In amongst the imports could be found discs on the UK Island and Blue Beat labels – by artists such as Derrick Morgan, Jimmy Cliff, Desmond Dekker, The Ethiopians, The Skatellites, Roland Alphonso and the mighty Prince Buster (massive at the time via his ‘Al Capone’ chart hit) pressed in the UK for the West Indian market.

And then came Trojan Records. Formed in 1968 by Chris Blackwell and Lee Gopthal.

Gopthal, who arrived in the UK on the Empire Windrush aged 28, operated the Musicland retail chain and owned Beat & Commerical Records and Blackwell owned Island Records. Initially, Trojan licensed recordings from Jamaican record producers such as Duke Reid and Coxone Dodd but they soon established Trojan as the number one ska and later reggae label signing artists such as John Holt, Judge Dredd, Jimmy Cliff, Bob and Marcia, The Pioneers and Lee ‘Scratch’ Perry.

Jimmy Cliff – one of Trojan’s biggest stars.

Between 1968 and 1972 Trojan enjoyed regular UK chart hits. Blackwell eventually sold his share of the company focussing on Island Records and its mega roster of rock and progressive artists (and Bob Marley!) while Gopthal continued releases a stream of 45s, (some with overdubbed strings to appeal to the pop market).

Despite the chart hits and regular radio airplay by the likes of Dave & Ansell Collins, Harry J, Dandy Livingstone and Greyhound, by 1975 Trojan, mired in debt went bust. Marcel Rodd owner of the budget album label Saga Records bought up the Trojan business. Trojan and its large catalogue changed hands on a number of occasions including ownership by record collector and accountant Colin Newman who focused on re-issuing Trojan’s back catalogue of ska, rock steady and reggae in classic three CD box sets.

The label went through the hands of Sanctuary, and Universal and now it is owned by BMG.

As part of the celebrations of the labels’ 50 year history comes this profusely illustrated ‘coffee table’ book, ‘The Story of Trojan Records’ authored by UK writer, researcher and reissue complier Laurence Cane-Honeysett, who was originally hired in 1992 to oversee reissues of Trojan material.

He has overseen all the label’s reissues ever since. Cane-Honeysett is unequalled in his knowledge of the label – as this lavish publication shows.

Commencing with the emergence of calypso and mento music which came to the UK with the Empire Windrush, the book covers the early years of blue beat and ska music in the UK and Jamaica; the golden years of Trojan Records; its myriad of associated record labels; vinyl album releases (anyone remember its vinyl budget sampler multi volume series ‘Tighten Up’?); the key people in the history of the label; artists biographies; chart listings and entries; UK culture including skinheads, the 2Tone and ska revival era plus photos and reproductions of rare memorabilia; record labels; newspaper and magazine articles and cuttings; adverts; promotional photos and sales material plus pages of album, 8 track and cassette covers.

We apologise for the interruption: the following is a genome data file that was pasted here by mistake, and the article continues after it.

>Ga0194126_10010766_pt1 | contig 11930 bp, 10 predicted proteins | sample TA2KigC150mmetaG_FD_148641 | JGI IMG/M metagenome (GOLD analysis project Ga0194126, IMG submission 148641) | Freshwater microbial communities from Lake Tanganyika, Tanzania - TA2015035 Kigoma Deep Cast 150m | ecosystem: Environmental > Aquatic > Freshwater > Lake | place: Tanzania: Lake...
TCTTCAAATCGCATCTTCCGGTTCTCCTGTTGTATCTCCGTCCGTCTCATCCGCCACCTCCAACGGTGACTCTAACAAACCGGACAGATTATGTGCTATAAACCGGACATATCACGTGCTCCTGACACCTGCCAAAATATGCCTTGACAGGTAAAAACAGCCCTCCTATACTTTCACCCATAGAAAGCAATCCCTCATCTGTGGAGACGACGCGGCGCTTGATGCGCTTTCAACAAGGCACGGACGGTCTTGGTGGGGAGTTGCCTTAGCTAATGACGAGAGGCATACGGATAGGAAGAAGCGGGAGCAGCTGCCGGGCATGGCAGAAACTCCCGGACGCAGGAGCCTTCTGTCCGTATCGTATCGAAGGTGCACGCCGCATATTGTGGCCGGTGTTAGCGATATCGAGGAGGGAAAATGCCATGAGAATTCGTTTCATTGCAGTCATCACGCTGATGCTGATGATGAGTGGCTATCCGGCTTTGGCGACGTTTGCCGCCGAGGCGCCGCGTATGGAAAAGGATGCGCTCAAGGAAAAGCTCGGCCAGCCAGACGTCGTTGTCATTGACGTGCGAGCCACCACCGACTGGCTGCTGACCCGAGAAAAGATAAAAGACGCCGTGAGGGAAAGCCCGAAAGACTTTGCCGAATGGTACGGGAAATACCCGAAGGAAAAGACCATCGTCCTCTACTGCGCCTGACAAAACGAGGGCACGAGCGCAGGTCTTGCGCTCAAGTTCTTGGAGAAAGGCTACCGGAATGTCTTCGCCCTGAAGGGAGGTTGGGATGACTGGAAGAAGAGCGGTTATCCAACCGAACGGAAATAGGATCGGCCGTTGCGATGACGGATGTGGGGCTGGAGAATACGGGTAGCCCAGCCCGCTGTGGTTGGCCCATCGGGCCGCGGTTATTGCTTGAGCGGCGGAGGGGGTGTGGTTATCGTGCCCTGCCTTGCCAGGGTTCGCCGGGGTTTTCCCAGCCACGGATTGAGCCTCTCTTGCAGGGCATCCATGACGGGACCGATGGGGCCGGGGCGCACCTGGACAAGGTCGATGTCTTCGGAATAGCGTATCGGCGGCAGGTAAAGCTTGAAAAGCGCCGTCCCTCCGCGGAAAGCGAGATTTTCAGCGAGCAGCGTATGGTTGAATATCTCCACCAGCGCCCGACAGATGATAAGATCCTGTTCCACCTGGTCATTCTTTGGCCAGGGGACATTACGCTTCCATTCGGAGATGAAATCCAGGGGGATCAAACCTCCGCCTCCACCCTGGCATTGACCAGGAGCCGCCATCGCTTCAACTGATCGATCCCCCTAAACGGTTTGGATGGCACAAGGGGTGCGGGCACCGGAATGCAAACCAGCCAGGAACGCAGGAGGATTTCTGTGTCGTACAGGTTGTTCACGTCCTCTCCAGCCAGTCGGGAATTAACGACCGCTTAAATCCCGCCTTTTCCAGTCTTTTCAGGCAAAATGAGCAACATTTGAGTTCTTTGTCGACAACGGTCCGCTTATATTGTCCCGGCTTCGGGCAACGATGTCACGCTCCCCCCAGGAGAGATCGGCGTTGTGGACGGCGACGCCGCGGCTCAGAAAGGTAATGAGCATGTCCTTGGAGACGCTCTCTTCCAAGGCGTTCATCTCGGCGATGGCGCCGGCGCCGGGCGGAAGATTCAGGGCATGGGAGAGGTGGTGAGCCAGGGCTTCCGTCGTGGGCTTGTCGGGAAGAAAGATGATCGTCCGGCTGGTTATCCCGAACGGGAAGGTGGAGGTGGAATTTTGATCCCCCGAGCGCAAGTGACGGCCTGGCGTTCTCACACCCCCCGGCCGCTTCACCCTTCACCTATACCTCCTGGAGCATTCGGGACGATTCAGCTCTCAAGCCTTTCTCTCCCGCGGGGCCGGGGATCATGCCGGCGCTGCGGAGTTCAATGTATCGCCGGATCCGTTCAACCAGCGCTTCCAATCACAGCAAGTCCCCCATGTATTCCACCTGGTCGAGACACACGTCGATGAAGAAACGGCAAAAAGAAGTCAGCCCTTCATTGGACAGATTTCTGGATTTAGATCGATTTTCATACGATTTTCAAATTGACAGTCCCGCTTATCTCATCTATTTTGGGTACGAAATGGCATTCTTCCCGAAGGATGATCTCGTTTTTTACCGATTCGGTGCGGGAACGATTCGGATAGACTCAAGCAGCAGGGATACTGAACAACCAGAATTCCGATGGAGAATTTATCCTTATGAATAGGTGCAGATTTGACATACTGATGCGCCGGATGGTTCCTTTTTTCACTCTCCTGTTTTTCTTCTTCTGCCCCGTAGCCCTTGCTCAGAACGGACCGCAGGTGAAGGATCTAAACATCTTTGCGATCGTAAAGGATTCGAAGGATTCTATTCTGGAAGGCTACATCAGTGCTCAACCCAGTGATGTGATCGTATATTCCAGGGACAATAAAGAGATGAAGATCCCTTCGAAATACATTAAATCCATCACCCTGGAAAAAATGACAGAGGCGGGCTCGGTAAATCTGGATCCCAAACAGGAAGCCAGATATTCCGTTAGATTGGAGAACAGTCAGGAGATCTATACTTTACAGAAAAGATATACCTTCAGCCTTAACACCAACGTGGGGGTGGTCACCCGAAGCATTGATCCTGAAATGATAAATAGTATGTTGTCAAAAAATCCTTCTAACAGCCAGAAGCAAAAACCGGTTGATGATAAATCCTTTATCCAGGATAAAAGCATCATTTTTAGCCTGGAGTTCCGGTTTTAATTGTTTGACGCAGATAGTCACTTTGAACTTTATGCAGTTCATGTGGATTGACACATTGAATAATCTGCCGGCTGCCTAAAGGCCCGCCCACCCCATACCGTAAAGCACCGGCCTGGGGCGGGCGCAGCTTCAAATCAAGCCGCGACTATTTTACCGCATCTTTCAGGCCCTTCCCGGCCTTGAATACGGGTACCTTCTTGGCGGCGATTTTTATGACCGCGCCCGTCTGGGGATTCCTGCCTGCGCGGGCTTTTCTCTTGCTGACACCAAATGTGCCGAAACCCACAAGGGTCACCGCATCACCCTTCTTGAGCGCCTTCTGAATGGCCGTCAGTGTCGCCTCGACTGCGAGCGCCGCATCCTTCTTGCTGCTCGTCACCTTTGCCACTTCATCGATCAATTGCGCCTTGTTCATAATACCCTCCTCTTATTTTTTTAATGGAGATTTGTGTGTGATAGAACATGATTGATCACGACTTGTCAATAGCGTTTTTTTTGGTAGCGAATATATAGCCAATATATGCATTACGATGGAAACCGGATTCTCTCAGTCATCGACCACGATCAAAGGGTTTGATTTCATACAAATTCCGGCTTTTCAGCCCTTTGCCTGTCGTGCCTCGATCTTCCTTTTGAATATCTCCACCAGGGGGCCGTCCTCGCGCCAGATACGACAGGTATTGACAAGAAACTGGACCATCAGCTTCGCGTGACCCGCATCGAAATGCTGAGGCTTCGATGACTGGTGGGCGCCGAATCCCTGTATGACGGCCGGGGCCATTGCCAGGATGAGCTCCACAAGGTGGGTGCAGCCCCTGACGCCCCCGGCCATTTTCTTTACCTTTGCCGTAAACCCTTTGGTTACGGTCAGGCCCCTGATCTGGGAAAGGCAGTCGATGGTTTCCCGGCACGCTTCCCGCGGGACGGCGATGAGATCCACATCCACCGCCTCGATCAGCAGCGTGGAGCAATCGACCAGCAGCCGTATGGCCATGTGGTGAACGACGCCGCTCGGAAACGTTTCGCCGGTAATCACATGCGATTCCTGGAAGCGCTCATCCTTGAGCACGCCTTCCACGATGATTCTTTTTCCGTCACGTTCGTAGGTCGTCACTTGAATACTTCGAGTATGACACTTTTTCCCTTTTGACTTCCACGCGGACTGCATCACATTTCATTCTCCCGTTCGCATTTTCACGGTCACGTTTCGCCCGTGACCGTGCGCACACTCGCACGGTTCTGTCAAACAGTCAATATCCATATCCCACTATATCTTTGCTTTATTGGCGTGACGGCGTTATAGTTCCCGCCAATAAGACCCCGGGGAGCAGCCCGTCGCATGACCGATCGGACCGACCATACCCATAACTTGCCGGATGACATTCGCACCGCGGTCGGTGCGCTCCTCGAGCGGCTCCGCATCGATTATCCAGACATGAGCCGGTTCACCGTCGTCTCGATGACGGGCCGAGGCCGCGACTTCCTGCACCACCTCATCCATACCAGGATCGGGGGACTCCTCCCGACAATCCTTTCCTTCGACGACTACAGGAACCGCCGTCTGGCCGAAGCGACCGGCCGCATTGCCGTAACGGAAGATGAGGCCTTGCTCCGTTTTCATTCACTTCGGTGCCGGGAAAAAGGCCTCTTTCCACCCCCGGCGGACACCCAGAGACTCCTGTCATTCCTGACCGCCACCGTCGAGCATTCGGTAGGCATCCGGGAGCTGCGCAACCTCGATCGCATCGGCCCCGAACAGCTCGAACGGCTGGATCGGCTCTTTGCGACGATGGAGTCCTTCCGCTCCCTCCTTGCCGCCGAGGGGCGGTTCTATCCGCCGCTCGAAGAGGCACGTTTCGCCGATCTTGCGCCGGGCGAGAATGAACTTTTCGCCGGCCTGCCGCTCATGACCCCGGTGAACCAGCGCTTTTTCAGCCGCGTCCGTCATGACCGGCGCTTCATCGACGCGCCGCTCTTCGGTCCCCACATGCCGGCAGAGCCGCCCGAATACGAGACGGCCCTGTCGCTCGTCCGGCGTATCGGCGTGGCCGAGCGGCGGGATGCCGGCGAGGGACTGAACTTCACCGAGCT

This is a marvellous tribute to the label often dubbed the ‘British Motown’ and produced by an author who has a total passion for the music and knows the Trojan label and its history inside out. Essential Christmas reading for UK music history fans.

The Story of Trojan Records By Laurence Cane-Honeysett is published by Eye Books



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London Blues Festival: January 14th – January 19th

January 14th to 19th will see US blues artists return to London for the London Blues Festival to be held at the 100 Club on Oxford Street.

Kim Wilson and the Fabulous Thunderbirds will play two nights on January 15th and 16th (the latter supported by the great US guitarist and session player Billy Flynn). Sugaray Rayford will play 17th at the 100 Club, London with additional dates on 18th Live Room – Caroline Social Club, Shipley; 19th Great British Rock & Blues Festival, Skegness. Sharrie Williams plays the 100 Club on 18th and Mud Morganfield (son of Muddy Waters) plays the festival on January 19th. He also plays the Eel Pie Club, Twickenham on 16th; 17th Shakedown Blues Club, Peterborough (Gerard Homan tribute gig) and 18th Taulouse Lautrec Jazz Club, Kensington.
Rick Estrin and The Nitecats play Stramash, Edinburgh on January 23rd and the 100 Club on the 24th. Also do not miss Cedric Burnside direct from the Mississippi Hill Country and a member of the famous R. L. Burnside blues dynesty who will play a promo gig on February 12th at Rough Trade East, Old Trueman Brewery, Brick Lane, London where he will be signing copies of a new release. Cedric will also play The Blues Kitchen, Camden on February 14th; The Cluny, Newcastle On Tyne on the 15th and St. Mary’s Creative Space in Chester on 17th.

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Stuart Cosgrove’s Soul Trilogy: In Conversation

Writer and critic Stuart Cosgrove will be at Watersone’s, 153–157 Sauchiehall Street, Glasgow, G2 3EW, on 21st January celebrating his latest book  – part of his three book trilogy. £5 entrance fee.

His new volume ‘Harlem 69: The Future of Soul’ is the final book in his epic 1960’s trilogy about soul music and social change in three American cities in three crucial years, following Detroit ’67 and the Penderyn Music Book Prize 2018 winner, Memphis ’68.  Stuart will be in conversation with Alison Stroak from Glasgow Music City Tours.

Cosgrove weaves a compelling web of circumstance that maps a city struggling with the loss of its youth to the Vietnam War, the hard edge of the civil rights movement and ferocious inner-city rioting … a whole-hearted evocation of people and places’ – Independent